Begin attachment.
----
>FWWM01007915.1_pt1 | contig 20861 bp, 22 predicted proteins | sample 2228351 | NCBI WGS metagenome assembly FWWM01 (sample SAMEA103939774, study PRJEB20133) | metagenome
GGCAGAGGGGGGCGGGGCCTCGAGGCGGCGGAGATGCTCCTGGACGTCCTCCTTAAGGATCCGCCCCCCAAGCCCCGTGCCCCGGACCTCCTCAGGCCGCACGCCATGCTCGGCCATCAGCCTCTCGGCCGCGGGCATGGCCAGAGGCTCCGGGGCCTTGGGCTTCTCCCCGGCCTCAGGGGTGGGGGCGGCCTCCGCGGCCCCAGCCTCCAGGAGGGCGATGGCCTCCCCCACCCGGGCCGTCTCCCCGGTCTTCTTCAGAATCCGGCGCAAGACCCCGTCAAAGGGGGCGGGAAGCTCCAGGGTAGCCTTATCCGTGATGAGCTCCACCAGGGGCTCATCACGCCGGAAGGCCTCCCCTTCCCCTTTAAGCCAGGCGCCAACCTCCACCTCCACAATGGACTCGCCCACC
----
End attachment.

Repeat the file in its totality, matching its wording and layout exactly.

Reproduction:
>FWWM01007915.1_pt1 | contig 20861 bp, 22 predicted proteins | sample 2228351 | NCBI WGS metagenome assembly FWWM01 (sample SAMEA103939774, study PRJEB20133) | metagenome
GGCAGAGGGGGGCGGGGCCTCGAGGCGGCGGAGATGCTCCTGGACGTCCTCCTTAAGGATCCGCCCCCCAAGCCCCGTGCCCCGGACCTCCTCAGGCCGCACGCCATGCTCGGCCATCAGCCTCTCGGCCGCGGGCATGGCCAGAGGCTCCGGGGCCTTGGGCTTCTCCCCGGCCTCAGGGGTGGGGGCGGCCTCCGCGGCCCCAGCCTCCAGGAGGGCGATGGCCTCCCCCACCCGGGCCGTCTCCCCGGTCTTCTTCAGAATCCGGCGCAAGACCCCGTCAAAGGGGGCGGGAAGCTCCAGGGTAGCCTTATCCGTGATGAGCTCCACCAGGGGCTCATCACGCCGGAAGGCCTCCCCTTCCCCTTTAAGCCAGGCGCCAACCTCCACCTCCACAATGGACTCGCCCACC